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TITLE: Photosynthesis and Transpiration AUTHOR: Nelida Boreale GRADE LEVEL: 6-8 OVERVIEW: Many students are not interested in science at all. They often think that the concepts taught in science are irrelevant to their needs. They think that science is boring and hard. Until children experience science in a fun way, their attitude toward science won't change. PURPOSE: The purpose of this lesson is to help students experience science in a different way. To change students negative attitudes toward science into positive. OBJECTIVES: 1. To observe the effect of light on plants. Illustrate the exchange of gases between the atmosphere and the plant. 2. To understand how green plants use the sun's energy to produce food through photosynthesis. 3. To see that plants are part of many natural cycles. RESOURCES/MATERIALS: Two or more six inch pots, fifty or more pea seeds, vermiculture soil mix (or potting soil) a sprinkler (a jar with holes in the lid), a dark area (a large cardboard box) or a cabinet A glass bottle or jar, paper, pencils, crayons INTRO: Plants provide a renewable source of food energy for many forms of life. Green plants utilize the sun's energy and the gases in the atmosphere to produce food through photosynthesis and exchange gases in the atmosphere in the associated process of transpiration. ACTIVITIES AND PROCEDURES: 1) Have the class divide into small groups (if not conducting this experiment as a demo.) Have each student make an illustrated log of events for germination of the seedings to the end of the experiment. 2) Germinate pea seeds by placing them onto damp paper towels in a tray or shallow dish and covering them with warm tap water. Keep covering them with warm tap water. Keep covered with warm water and in a indirectly lit place. A "hook" should appear in two to three days. After the "hook" appears, the seeds are ready to be planted in the pots. 3) Prepare two pots by placing paper towels as a lining for each pot. Fill with the vermiculite soil mixture up to 2 1/2 inches from the top. 4) Place the seeds carefully on top of mixture. Cover with 1/4 to 1/2 inches of soil mix. 5) Sprinkle water over the top of the soil until the soil is well saturated. 6) Place one of the pots in a well lit place. 7) Place the other pot in the designated dark area and leave it completely in the dark for one week to ten days. 8) At the end of one week or ten days, remove the pot from the designated dark area and compare it with the pot of seedlings that were grown in the light. 9) Have the class discuss the differences and make a drawing to illustrate the differences between the two sets of seedlings. 10) Leave the pot that was in the dark in the light for a few days, and compare the results. 11) Remove one seedling from each pot and compare the root structure of the dark grown seedlings and the light grown seedlings. 12) Place a glass bottle over one of the seedlings, and place it in the sunlight. 13) Notice the condensation that occurs on the inside of the bottle. The condensation is water vapor being given off by the plant when it exchanges oxygen for carbon dioxide. (transpiration) EXTENSIONS:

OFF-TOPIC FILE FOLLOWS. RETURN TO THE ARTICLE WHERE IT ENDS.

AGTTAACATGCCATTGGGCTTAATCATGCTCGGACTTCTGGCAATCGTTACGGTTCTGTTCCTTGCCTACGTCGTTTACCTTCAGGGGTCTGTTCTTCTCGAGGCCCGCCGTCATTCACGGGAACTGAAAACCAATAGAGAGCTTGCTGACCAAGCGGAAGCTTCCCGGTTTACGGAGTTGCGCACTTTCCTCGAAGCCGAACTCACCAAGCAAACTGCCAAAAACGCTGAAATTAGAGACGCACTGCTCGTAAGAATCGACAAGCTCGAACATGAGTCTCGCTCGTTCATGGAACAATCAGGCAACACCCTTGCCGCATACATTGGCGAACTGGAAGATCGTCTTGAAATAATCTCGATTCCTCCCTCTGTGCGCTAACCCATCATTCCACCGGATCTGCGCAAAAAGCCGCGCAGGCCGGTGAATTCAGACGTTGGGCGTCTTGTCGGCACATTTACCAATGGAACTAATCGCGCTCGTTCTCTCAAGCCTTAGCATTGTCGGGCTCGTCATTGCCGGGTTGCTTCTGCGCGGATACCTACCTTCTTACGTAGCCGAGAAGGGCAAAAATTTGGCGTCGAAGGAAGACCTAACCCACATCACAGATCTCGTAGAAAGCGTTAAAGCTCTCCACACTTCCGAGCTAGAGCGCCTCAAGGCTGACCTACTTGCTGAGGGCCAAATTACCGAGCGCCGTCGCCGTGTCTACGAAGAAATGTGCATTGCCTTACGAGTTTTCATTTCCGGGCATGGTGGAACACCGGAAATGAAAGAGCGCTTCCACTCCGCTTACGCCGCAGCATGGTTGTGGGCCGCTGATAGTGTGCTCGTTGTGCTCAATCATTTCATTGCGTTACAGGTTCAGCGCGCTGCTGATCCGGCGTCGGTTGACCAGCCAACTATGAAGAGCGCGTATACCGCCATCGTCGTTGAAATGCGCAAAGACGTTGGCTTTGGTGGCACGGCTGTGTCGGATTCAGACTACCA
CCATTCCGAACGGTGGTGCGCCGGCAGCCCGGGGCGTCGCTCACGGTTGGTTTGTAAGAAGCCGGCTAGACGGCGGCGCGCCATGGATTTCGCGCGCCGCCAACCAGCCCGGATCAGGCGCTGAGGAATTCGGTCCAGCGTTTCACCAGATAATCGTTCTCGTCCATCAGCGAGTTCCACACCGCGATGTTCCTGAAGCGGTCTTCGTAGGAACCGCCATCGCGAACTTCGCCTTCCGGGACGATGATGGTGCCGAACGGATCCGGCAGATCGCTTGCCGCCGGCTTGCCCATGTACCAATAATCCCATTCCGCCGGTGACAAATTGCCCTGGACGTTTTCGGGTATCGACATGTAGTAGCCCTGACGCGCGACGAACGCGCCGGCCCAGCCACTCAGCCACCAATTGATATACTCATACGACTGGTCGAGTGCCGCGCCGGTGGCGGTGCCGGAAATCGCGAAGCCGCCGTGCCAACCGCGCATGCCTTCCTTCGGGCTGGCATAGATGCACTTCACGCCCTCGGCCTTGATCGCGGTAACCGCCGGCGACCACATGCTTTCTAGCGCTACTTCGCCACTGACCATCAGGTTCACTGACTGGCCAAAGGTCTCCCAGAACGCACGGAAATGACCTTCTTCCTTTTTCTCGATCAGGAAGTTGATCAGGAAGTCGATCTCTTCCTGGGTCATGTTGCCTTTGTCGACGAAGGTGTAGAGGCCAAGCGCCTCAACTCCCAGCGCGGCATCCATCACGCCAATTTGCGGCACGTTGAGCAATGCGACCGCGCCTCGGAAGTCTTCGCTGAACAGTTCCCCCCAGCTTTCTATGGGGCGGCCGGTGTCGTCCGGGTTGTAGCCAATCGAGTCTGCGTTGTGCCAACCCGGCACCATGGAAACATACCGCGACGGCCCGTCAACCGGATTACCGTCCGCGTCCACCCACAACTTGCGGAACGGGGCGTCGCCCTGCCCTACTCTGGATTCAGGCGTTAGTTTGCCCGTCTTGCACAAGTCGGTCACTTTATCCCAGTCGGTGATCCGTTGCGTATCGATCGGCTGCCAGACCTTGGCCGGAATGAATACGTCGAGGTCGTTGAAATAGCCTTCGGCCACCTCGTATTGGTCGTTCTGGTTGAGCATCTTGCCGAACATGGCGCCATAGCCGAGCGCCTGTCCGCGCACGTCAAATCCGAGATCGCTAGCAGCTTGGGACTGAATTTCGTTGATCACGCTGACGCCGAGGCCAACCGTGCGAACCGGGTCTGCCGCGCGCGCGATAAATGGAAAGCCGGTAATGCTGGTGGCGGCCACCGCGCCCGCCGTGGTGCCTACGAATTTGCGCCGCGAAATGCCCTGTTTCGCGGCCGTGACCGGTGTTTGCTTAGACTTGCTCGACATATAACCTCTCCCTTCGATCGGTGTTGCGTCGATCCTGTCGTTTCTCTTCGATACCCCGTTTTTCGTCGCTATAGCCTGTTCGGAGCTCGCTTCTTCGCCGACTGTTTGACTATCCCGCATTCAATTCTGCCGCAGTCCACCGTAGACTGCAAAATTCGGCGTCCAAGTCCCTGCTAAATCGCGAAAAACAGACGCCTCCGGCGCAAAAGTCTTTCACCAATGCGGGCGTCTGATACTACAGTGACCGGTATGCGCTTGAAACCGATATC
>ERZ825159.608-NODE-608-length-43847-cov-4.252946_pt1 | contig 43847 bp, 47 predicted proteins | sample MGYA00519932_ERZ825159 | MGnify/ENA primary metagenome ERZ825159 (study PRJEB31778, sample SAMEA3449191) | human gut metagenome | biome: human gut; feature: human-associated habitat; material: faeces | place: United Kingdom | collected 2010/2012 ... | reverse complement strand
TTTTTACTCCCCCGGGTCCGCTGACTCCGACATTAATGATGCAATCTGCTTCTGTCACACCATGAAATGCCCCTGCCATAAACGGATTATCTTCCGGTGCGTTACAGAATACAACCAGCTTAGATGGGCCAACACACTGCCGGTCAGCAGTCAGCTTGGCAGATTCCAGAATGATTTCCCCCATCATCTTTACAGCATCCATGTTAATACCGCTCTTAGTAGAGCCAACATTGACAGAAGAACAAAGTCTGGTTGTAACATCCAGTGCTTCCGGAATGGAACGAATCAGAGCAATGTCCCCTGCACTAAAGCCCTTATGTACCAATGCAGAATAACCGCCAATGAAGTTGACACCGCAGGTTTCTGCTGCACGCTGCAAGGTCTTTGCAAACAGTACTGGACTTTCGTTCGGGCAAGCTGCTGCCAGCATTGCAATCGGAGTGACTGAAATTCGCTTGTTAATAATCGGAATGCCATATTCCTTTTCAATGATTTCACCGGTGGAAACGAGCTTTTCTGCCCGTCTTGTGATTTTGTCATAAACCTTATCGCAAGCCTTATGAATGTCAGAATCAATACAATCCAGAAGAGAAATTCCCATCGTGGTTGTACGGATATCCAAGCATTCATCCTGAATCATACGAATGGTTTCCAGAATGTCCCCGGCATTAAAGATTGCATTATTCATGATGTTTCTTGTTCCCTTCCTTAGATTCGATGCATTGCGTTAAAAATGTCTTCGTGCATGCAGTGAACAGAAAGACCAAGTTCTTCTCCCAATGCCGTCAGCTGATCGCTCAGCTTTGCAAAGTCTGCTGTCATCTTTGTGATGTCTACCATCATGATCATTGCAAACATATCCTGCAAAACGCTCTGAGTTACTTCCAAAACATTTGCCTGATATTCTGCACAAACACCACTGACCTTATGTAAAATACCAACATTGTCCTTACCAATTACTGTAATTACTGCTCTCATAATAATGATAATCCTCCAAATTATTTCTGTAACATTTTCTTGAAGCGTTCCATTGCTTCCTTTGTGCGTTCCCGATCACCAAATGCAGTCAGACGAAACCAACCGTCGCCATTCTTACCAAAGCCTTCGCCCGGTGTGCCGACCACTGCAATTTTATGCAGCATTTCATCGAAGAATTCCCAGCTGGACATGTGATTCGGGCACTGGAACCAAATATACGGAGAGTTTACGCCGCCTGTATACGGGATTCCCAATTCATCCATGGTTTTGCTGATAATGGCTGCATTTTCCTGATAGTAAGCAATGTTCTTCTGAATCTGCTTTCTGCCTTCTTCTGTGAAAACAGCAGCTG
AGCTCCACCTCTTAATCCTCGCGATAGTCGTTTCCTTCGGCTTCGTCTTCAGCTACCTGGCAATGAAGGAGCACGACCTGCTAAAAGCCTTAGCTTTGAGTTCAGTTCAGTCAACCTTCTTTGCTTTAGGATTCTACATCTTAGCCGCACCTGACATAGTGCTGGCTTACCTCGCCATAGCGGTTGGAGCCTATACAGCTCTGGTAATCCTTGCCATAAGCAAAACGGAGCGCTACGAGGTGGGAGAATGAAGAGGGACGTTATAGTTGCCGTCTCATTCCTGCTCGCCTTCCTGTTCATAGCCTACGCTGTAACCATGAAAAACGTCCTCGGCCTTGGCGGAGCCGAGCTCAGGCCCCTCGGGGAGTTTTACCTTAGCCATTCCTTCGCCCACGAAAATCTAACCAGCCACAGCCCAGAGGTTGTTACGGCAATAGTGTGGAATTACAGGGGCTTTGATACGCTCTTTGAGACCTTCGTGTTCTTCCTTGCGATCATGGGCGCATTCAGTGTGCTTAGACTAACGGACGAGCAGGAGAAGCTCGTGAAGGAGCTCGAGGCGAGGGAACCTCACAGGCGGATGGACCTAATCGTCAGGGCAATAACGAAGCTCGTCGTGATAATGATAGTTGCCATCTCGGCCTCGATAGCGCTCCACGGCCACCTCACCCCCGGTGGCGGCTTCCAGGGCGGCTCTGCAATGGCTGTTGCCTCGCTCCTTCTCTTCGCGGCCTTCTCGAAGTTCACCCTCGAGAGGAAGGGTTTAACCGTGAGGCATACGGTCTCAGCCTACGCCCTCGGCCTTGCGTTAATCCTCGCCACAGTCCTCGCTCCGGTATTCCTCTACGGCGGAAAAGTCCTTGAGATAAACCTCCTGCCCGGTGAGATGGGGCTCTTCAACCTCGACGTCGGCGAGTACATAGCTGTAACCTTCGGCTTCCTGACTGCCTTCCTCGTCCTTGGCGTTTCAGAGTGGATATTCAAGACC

1) Take the class out to a grassy area on the school grounds. Dig up a shovelful of grass covered soil. Have the class examine the depth of the roots and their structure. How do they differ from the pea seedling roots? How does grass differ physiologically from the pea seedlings? (stems leaves, etc.) Do they have the same photosysnthetic process? 2) Take the class to a treed or forested area. Compare the effect of light on identical seedlings growing in the shade of a tree and seedlings growing in sunlight.
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